My section of the Union Canal has been refilled. It had been drained away almost to nothing so its embankments could be exposed and studied by maintenance engineers for a few weeks in late January and early February. If anything, it now looks to have been overfilled, like a mug of tea to which the addition of milk has been misjudged.

I call it my section only because I so often experience it alone. On my way to the railway station every weekday morning, I cross from one side to the other using bridge 44. I know of no more romantic title for the structure therefore it exists as though someone meant to give it a name but never got around to doing so. From the bridge to the point at which I leave the tow-path is a distance of no more than a meandering 200 metres. The short distance I travel and the time of day largely account for the solitude, not that I’m complaining.

With the canal to my right, it doesn’t take long for Linlithgow Palace to come cleanly into view on the left while the loch sneaks between and above the buildings on the High Street. A little further out there are fields and some buildings on the hills. Between the loch and the hills there is a motorway but it can’t be seen, allowing me to pretend that the concrete and even time itself have been swallowed up by the folds of the land. These are the main features of the view travelling in one direction. Heading the other way, usually in the early evening, it is possible to see as far as the petrochemical facility at Grangemouth. Sometimes huge columns of steam are clearly visible like the muscled arms of some Earth-bound God trying to grab the sky and pull into a terrible collision with the land. If the conditions are right and one of the pillars is emitting a high flame, the scene can take on an infernal quality.

Every now and then, I wonder what would have happened if the canal had been frozen on the day it was meant to be drained. It was January, after all. Reluctantly, it seemed only fair to conclude that if a team of people had the ability to drain part of a waterway, they could probably have dealt with some ice if it had come to that. The canal hasn’t frozen much or severely this year anyway. As was the case for a time when I was younger, the extent of freezing on the canal is my chief, albeit informal, indicator of a winter’s severity and the evidence suggests this has been a mild one. There have been days when the top of the water assumed a greasy sheen which I took to mean it was thinking about freezing. Rarely, however, has it managed to form a solid sheet.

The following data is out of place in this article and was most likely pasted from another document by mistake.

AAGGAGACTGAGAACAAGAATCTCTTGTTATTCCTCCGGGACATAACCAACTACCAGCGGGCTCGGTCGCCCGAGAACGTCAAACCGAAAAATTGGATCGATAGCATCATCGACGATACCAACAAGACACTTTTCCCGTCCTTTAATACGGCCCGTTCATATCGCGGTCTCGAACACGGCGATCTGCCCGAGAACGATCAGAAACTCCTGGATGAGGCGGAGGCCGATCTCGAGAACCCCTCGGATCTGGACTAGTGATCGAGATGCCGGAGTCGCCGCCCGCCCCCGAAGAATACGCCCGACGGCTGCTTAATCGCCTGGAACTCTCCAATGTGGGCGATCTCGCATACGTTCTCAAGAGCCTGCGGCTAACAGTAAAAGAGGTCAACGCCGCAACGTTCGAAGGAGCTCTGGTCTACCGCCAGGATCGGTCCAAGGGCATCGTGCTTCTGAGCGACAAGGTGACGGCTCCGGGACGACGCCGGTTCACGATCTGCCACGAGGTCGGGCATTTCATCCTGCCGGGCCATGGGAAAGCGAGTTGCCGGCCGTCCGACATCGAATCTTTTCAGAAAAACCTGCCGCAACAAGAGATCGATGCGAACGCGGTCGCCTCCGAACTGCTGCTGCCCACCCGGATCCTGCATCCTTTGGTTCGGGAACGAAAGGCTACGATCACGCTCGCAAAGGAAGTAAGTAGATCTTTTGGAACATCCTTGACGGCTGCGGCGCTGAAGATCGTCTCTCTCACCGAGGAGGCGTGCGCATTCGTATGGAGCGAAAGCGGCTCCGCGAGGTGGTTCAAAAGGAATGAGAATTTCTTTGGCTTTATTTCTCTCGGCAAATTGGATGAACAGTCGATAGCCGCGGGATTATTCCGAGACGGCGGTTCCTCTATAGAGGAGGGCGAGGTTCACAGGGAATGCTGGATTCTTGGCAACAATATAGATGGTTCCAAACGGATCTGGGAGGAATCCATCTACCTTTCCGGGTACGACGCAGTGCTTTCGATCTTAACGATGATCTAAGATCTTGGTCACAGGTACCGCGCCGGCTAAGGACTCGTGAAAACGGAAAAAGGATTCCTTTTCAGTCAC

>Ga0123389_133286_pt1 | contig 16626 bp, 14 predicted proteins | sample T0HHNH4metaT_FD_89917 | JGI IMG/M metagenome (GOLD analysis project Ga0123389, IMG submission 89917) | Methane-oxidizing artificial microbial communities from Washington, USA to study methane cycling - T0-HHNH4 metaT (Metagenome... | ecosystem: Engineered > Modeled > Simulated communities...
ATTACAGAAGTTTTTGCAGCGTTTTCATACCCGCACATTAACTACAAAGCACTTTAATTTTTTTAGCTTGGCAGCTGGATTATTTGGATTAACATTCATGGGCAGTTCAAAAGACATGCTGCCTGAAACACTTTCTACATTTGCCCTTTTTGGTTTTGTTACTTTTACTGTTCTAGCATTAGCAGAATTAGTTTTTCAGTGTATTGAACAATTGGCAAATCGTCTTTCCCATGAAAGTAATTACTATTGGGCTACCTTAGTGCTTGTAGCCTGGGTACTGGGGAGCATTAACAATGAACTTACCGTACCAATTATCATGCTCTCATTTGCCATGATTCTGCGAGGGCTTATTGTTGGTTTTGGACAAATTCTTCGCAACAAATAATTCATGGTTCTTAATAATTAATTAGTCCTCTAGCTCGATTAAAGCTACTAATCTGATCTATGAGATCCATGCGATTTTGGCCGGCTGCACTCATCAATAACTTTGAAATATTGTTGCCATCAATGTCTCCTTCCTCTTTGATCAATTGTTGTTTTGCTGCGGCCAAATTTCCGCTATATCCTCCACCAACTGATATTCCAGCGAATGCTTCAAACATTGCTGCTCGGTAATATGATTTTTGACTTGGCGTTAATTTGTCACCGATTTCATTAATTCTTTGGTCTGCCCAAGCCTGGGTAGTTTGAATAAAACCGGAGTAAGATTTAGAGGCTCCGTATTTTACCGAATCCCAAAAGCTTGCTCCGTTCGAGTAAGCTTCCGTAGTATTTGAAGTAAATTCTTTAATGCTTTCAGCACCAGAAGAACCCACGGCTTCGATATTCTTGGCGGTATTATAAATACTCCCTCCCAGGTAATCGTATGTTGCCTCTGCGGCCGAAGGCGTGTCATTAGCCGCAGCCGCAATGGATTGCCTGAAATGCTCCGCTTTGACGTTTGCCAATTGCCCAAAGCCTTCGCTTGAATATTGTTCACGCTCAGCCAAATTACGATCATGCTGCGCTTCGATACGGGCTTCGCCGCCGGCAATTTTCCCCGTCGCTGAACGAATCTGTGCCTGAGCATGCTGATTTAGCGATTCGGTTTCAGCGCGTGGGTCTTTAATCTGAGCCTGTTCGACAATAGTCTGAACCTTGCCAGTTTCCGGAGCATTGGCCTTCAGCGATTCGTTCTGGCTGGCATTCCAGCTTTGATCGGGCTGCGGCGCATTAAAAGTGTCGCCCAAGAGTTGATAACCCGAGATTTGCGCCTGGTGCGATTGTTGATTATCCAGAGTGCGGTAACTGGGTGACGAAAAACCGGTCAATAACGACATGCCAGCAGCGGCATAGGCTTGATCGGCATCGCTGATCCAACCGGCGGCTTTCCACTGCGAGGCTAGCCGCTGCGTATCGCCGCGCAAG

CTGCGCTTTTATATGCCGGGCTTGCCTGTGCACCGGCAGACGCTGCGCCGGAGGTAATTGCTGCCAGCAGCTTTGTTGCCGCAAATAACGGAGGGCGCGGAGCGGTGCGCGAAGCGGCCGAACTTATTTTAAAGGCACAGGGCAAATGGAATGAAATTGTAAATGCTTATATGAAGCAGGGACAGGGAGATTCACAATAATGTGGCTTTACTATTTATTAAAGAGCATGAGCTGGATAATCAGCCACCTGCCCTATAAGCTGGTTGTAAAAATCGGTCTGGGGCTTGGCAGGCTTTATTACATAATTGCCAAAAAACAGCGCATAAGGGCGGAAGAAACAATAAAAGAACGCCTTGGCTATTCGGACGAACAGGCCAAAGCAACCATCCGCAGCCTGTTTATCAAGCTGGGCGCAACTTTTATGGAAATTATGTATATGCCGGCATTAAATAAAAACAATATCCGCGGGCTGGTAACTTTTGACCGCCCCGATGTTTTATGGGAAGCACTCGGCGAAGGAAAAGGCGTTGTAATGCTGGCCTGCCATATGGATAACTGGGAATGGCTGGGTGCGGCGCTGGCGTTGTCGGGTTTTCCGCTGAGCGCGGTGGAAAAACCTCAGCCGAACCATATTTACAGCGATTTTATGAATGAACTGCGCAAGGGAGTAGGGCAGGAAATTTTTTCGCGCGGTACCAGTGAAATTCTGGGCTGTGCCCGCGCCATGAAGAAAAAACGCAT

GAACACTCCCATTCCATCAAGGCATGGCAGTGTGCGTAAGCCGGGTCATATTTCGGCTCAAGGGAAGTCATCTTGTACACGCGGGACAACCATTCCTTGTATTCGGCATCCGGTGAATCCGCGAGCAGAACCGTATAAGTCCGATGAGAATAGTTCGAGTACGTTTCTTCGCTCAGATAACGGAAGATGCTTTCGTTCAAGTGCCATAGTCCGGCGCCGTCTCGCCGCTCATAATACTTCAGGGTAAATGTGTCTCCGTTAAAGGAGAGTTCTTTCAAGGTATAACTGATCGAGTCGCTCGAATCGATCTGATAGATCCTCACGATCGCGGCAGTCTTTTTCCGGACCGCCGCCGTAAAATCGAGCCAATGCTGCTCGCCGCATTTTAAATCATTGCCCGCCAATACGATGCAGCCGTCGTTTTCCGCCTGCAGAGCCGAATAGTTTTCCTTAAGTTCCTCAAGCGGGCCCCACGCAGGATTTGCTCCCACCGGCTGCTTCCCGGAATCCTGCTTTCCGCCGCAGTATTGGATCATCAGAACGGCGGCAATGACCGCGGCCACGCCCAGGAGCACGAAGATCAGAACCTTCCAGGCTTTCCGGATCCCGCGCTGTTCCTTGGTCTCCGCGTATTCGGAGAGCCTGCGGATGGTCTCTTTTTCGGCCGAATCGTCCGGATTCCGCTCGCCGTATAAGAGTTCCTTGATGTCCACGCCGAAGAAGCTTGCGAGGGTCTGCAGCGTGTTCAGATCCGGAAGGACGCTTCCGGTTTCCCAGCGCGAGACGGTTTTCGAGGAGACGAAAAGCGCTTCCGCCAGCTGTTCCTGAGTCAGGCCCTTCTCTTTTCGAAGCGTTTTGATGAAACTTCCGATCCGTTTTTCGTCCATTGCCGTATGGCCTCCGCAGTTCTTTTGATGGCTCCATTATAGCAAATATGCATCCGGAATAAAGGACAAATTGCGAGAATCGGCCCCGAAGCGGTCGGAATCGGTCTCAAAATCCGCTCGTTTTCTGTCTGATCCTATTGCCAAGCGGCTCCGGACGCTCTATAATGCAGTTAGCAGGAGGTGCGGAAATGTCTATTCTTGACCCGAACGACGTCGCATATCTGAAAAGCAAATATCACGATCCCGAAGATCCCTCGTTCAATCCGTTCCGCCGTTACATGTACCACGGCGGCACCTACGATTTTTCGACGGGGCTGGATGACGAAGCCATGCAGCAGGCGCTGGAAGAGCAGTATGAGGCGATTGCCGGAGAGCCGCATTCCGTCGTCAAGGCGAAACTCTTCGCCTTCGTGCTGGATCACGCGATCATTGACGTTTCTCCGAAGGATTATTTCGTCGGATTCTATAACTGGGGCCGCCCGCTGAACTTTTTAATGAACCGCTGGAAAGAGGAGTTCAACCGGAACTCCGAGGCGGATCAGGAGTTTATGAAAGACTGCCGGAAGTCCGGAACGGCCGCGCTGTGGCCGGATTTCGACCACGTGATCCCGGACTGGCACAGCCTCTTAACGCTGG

Not that long ago, according to memory, it was common for the canal’s face to become so hard and thick that it was possible for people – never me – to walk on it. Some of my friends would cross the ice to get to the golf course where the 17th slopped down from tee to hole. Naturally, this made it one of the prime sledging spots in town. If you were in control of your sledge, you could take it down almost to the ice so that you were among whatever was left growing at the edge. But where was the danger, really, when you knew fine well people had been sauntering on it before you finished your run?

While most of the water was made to disappear, some remained behind to serve as a reminder to put back what was taken. There was always a little sitting in the bottom of the trench like a zip that might be pulled down to allow the missing contents to bubble up to the surface. One evening, I spotted three mallards standing in the dribble. There were two males and a female, and I imagined them to be the same trio who had taken up residence in my section last year. Whether this was likely or not I don’t know, but it was fun to believe it was so. I imagined them exchanging puzzled looks as if to say, 'it wasn’t like this when we left, was it?' If it was the same ménage à trois of mallards, I knew they had survived worse. One night last summer, travelling over 44 by car, I saw a cat pounce at them. I only saw a split second of frenzied activity before the road dipped away from the scene. For several days afterwards, I saw only the two drakes and assumed the worst. Their heads, on which the colours move as they do in splashed petrol, were properly bowed in shame at their failure of feathery chivalry, or so I thought. But then, the female duck reappeared as if by magic, a bit like the water.

I could know a lot more about some of the things I’ve described. It would be easy enough to know if it’s common for mallard ducks to live in sets of three or to return to the same place every year. Similarly, it would be easy to learn more about the engineering feat that removed the water and then returned it weeks later. In all likelihood, the reality would be far more impressive than anything I could imagine. Finding out more would be easy when information is everywhere, jostling us and getting under our fingernails. Maybe that’s why I gently resist it in this case: information can stifle the imagination as surely as it can cure ignorance and sometimes it’s good to let your mind go with the breeze. Soon, the disappearance of the water will be forgotten anyway as the benevolent seasons draw life out of the trees bordering the canal. A protective green canopy will come down while new life is summoned up at along the edges. For a while, the growth will be so vigorous that my children will need to be lifted off the ground when the ducks are spotted making their way through the water.

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